I need to get this book. Surprisingly, I haven’t seen it in my vast research on this topic. I have felt Ava DuVarney’s The 13th and Michelle Alexander’s The New Jim Crow were missing the mark when it came to basic facts and statistics, so I wrote this in-depth Medium post on mass incarceration and the extreme limits and falsehoods of what John Pfaff calls the “Standard Story”:
“The 13th” and its Glaring Omission: Actual Crime that Mirrors Demographics
While Ava DuVarney’s movie asks important questions on incarceration, it ignores reasons why we lock people up a majority of people in the first place (hint: It’s not drugs)
- President Obama has commuted more prison sentences than any president in a century, yet it still only affected a few hundred people. Still, I believe every claim for fairer justice should be met.
- Though, public-sector prisons lobby just as hard against the interests of prisoners. And privatized institutions only make up 9% of total prisons — a stat “The 13th” conveniently omits.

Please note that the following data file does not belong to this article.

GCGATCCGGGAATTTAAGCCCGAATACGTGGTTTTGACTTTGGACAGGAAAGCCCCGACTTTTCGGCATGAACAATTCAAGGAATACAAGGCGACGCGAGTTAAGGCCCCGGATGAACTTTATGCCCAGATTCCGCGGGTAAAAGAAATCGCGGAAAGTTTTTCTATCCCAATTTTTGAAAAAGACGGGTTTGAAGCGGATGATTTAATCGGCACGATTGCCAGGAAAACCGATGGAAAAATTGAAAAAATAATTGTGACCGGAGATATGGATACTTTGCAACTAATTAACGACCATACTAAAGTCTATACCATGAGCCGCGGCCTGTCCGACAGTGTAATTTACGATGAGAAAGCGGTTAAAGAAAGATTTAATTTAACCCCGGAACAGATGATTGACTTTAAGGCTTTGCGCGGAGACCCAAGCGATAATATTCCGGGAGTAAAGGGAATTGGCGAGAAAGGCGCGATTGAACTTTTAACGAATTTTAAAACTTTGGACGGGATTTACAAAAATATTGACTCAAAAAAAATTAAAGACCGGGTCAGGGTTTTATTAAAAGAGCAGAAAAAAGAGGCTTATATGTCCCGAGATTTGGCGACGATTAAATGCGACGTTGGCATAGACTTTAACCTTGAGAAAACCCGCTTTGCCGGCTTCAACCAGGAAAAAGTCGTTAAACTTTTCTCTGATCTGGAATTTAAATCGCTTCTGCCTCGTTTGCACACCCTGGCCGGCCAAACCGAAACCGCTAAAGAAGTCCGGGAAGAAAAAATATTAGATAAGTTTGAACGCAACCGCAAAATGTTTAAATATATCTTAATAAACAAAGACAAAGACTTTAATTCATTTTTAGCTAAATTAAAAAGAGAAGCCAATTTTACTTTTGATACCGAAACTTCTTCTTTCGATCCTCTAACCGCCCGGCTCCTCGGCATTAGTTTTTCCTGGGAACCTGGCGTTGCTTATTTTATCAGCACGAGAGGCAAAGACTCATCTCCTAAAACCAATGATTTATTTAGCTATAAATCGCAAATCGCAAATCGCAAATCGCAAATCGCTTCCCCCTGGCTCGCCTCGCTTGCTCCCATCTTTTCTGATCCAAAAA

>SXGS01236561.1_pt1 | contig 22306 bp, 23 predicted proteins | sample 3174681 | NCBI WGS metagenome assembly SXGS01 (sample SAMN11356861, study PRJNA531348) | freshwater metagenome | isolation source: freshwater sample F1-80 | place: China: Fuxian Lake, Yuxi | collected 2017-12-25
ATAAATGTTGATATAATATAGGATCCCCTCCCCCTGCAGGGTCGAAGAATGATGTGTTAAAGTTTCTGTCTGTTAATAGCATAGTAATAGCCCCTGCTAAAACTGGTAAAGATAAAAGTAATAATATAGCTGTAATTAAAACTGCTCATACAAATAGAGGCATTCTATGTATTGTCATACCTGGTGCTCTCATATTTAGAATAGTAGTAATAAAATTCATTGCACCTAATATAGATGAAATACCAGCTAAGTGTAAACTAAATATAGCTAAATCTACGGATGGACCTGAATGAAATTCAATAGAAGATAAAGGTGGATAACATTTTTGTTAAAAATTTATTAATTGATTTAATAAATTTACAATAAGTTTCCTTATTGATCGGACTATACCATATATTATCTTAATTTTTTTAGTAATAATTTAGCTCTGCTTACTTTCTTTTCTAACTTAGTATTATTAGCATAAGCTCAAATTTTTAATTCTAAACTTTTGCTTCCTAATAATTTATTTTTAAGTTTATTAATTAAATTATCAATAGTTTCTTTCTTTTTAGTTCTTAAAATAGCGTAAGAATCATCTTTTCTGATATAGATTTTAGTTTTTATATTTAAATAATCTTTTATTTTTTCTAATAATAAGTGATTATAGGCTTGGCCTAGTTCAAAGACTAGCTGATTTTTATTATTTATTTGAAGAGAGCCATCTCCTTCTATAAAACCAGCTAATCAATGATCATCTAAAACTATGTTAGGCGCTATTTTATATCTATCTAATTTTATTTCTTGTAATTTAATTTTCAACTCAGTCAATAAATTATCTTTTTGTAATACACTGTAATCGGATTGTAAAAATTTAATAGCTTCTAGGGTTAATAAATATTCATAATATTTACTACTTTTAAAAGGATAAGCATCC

- IV. HOW NOT TO BLAME IT ON SO-CALLED “RACIST” DRUG LAWS
Essentially, 1 in 5 people in prison are there for drugs. Certainly, there’s an argument for structural racism in black people being arrested at a higher percentage for drug violations, despite supposed similarities to the white population when it comes to using and selling illegal substances. (Though, whites are not typically using and selling on the street, nor in high crime areas. This reflects poverty more than anything.) Regardless, 20.5% of Federal and State prisoners are there for drug offenses, and far less than 1% are of those are for simple possession. 99.9% of those sentenced to federal prison for any drug-related crime were sent to prison for something more serious than simple possession, according to a 2012 Department of Justice report.
“Incarceration rates for black Americans dropped sharply from 2000 to 2009, especially for women, while the rate of imprisonment for whites and Hispanics rose over the same decade, according to a report released Wednesday by a prison research and advocacy group in Washington.
The declining rates for blacks represented a significant shift in the racial makeup of the United States’ prisons and suggested that the disparities that have long characterized the prison population may be starting to diminish.